Europe has never won the Solheim Cup playing on American soil, but took a 5-3 lead on Friday after the first two sessions. On the American side, Jessica Korda and Morgan Pressel were the only pair able to salvage one of the four available points in the morning foursome matches, and the U.S. managed to split the afternoon fourballs, for two points apiece.
The top-ranked American player, Stacy Lewis, went 0-for-2 in day one. Suzann Pettersen and Carlota Ciganda trailed Lewis and Lexi Thompson for most of the match, but rallied for the 1-up victory.
Afterward, Lewis was still upset over the ruling — which took nearly 30 minutes and killed the momentum in several matches — that resulted in Ciganda getting up-and-down for par to halve the 15th hole at a crucial point in the match. Lewis, who turned out to be right all along, was shown arguing with an official after she and Thompson had lost the point. (Waiting for the video on the ruling and the heated discussion — please e-mail if you see it!)
The laser was used to make sure Ciganda’s options would be equal distance from the hole.
“Part of the problem we had with it was the rules official lasered the flag and made it public information. So he gave them a number,” Lewis said.
That was a moot point, however, when Ciganda eventually dropped from an entirely different spot. She hit her fourth shot just off the green, and holed a 15-foot putt right when it looked as if the Americans would take the lead.
“The explanation was about as bad as the ruling, I thought,” Lewis said. “I don’t think it was correct. It took way too long. It killed the momentum of our match. It killed the momentum of the matches behind us, and it’s just not what you want the rules officials to ever do.”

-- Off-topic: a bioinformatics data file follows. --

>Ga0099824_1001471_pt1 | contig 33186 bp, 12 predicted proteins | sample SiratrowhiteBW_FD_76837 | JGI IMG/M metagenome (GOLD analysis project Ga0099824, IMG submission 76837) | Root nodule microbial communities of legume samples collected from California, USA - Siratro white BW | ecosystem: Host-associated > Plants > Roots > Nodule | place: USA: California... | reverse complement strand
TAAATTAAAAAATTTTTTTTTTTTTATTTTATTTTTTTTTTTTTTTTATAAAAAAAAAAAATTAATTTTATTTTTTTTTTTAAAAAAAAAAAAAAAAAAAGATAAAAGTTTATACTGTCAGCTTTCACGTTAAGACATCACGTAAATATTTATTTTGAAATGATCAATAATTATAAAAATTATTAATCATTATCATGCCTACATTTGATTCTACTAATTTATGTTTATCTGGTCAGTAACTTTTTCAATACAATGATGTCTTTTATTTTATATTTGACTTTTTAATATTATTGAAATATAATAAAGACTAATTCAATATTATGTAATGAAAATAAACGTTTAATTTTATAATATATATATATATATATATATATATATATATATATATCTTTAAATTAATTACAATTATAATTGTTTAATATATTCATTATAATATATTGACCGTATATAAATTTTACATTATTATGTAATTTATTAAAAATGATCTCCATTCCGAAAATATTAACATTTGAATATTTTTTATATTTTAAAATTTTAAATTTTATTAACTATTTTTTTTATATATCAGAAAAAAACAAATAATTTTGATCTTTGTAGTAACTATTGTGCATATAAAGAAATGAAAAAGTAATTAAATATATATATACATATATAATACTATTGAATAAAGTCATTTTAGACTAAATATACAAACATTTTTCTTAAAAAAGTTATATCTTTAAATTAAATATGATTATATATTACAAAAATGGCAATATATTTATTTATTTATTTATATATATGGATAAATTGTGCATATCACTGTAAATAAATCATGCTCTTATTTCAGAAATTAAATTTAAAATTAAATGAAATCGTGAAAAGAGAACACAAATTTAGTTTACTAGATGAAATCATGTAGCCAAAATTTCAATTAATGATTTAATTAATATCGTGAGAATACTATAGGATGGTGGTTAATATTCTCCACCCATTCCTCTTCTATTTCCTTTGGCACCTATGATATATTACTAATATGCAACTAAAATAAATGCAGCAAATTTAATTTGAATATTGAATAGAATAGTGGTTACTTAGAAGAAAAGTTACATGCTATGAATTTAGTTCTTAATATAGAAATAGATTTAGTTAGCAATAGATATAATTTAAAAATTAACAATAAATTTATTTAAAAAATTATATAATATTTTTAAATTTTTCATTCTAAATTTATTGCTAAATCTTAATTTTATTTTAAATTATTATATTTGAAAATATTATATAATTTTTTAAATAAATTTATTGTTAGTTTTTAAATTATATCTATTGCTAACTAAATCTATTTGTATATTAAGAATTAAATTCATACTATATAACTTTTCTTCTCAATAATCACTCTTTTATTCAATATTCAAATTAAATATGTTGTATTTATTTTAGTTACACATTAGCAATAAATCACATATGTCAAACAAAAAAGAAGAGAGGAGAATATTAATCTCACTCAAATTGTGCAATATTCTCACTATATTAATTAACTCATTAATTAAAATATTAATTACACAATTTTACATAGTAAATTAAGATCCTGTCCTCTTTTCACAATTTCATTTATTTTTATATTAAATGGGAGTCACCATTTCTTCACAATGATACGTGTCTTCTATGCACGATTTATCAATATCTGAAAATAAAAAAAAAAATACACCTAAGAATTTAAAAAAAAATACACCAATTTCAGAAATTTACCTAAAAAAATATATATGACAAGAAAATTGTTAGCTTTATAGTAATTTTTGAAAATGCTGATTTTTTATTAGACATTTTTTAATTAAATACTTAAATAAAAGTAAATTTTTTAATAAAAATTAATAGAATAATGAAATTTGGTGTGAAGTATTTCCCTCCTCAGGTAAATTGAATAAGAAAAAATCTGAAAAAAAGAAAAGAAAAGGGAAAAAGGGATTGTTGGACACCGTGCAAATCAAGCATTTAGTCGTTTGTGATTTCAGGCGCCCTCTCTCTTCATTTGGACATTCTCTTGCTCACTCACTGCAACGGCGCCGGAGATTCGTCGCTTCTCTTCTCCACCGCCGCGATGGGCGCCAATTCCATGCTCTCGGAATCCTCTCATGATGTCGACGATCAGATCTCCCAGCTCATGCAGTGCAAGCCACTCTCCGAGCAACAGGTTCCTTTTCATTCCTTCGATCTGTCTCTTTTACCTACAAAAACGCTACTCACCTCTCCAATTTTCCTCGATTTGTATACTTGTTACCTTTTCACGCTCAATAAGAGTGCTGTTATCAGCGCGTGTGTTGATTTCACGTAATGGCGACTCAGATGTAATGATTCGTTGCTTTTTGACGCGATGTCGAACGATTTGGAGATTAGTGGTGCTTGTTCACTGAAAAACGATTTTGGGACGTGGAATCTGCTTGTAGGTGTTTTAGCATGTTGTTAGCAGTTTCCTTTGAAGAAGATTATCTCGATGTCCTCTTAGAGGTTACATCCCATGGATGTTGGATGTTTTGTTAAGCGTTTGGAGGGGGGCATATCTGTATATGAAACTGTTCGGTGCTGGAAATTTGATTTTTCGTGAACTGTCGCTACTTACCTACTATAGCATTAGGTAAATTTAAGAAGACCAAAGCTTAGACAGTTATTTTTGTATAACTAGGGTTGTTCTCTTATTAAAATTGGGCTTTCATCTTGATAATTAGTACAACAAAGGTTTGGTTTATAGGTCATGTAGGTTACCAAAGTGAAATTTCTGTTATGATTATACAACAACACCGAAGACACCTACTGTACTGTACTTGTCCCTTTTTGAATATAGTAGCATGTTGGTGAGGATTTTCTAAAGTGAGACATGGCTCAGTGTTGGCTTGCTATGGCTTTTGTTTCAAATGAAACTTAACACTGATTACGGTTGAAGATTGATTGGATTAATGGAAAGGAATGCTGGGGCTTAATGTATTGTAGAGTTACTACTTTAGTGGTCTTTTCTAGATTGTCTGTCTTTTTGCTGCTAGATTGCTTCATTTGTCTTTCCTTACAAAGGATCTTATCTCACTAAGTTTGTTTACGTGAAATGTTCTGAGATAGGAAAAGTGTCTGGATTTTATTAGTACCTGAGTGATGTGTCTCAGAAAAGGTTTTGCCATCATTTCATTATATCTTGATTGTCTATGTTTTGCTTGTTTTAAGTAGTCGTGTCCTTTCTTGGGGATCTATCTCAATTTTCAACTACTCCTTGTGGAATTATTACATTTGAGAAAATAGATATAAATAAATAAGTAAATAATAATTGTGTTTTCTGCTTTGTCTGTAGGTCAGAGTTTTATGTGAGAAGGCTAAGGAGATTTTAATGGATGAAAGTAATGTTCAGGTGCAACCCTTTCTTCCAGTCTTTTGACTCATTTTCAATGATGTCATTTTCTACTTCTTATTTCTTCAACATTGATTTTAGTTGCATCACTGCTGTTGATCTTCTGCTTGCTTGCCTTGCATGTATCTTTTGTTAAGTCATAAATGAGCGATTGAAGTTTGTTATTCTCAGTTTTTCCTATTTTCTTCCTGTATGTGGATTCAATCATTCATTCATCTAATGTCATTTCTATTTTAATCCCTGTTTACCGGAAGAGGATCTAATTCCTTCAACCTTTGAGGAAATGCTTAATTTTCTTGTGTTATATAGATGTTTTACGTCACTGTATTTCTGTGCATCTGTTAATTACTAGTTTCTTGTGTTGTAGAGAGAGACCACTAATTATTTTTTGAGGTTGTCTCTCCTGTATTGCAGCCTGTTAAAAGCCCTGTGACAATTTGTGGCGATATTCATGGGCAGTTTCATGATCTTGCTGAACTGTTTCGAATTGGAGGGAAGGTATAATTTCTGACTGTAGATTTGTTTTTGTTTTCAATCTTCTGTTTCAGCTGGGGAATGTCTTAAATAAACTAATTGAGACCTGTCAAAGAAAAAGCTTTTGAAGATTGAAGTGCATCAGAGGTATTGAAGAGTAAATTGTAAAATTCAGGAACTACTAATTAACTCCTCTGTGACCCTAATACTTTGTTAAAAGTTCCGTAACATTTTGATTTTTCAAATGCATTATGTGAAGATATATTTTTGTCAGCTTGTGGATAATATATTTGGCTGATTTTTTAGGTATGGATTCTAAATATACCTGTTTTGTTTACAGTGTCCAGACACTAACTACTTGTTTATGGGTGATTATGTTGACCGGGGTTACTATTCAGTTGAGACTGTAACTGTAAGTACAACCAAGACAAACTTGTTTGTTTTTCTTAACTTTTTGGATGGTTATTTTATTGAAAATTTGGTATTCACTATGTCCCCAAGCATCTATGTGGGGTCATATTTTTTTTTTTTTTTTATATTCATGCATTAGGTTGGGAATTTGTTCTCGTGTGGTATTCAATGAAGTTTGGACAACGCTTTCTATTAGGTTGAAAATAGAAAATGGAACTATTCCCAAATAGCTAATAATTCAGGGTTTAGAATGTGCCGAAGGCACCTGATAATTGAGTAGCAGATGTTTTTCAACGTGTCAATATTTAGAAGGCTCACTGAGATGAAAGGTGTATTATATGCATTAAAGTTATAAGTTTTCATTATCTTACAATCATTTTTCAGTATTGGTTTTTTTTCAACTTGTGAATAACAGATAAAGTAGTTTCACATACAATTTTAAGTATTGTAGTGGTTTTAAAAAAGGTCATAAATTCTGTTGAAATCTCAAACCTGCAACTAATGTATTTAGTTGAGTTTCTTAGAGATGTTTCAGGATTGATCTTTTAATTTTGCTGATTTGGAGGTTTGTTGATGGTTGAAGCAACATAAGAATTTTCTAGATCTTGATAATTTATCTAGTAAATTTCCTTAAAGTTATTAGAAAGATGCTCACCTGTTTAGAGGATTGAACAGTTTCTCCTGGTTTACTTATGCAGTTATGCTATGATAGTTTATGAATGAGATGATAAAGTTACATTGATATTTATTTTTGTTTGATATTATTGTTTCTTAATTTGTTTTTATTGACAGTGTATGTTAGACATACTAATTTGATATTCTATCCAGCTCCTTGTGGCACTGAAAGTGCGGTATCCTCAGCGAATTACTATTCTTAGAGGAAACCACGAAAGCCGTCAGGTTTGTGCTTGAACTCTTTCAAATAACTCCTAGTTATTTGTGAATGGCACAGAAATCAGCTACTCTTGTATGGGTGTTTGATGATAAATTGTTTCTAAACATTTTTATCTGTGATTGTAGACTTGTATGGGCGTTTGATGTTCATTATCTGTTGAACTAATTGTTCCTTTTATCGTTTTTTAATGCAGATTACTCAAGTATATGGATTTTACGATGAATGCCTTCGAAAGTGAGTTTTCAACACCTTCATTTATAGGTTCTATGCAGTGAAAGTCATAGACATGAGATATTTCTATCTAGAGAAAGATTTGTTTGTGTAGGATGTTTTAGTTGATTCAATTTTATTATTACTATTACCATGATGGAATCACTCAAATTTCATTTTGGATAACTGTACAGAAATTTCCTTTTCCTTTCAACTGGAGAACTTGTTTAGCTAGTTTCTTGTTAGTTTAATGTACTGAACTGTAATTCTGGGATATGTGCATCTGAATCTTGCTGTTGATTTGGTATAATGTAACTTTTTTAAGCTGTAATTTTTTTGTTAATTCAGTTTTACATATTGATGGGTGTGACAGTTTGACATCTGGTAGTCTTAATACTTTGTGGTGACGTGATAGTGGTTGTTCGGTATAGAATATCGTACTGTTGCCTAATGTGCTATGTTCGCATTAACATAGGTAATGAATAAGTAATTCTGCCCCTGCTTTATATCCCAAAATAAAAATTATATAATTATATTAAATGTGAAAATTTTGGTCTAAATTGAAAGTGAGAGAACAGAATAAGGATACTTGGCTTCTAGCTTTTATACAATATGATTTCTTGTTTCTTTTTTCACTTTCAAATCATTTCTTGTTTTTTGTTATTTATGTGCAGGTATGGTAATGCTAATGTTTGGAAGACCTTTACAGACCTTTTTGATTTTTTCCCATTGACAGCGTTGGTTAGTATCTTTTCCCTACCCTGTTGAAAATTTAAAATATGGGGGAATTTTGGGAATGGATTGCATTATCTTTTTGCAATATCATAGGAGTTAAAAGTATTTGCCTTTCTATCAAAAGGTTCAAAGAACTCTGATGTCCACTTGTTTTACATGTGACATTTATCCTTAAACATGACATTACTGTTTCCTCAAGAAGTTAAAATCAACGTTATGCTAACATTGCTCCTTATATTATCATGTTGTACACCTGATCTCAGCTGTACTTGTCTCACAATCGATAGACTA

Update 2: Oh, yes, it only gets crazier…
Official just said Carlota Ciganda was given a wrong ruling on the 15th hole today. She did drop at the wrong spot. Officials error. #wow
— Jay Coffin (@JayCoffinGC) August 17, 2013
Meanwhile, Michelle Wie and Cristie Kerr made a fantastic pair, putting on a short game clinic on their way to defeating Catriona Matthew and Charley Hull. Wie, who was a controversial captain’s pick, posted five birdies and needed to two-putt for the win on no. 17 and rolled a nice lag to tap-in range to secure the point.
“I love match play, I love the Solheim Cup and I love Cristie Kerr,” said an ecstatic Wie. “It’s so much fun.”
Wie’s enthusiasm and team spirit are hard to beat, and she is indeed a valuable asset to the Solheim Cup that makes her irreplaceable. Given all the criticism she’s endured throughout her career, she could have turned out to be a really miserable, snotty brat, but she continues to rise above the negativity and remain a lovely young lady. So, take that, haters.
(AP Photo/Ed Andrieski)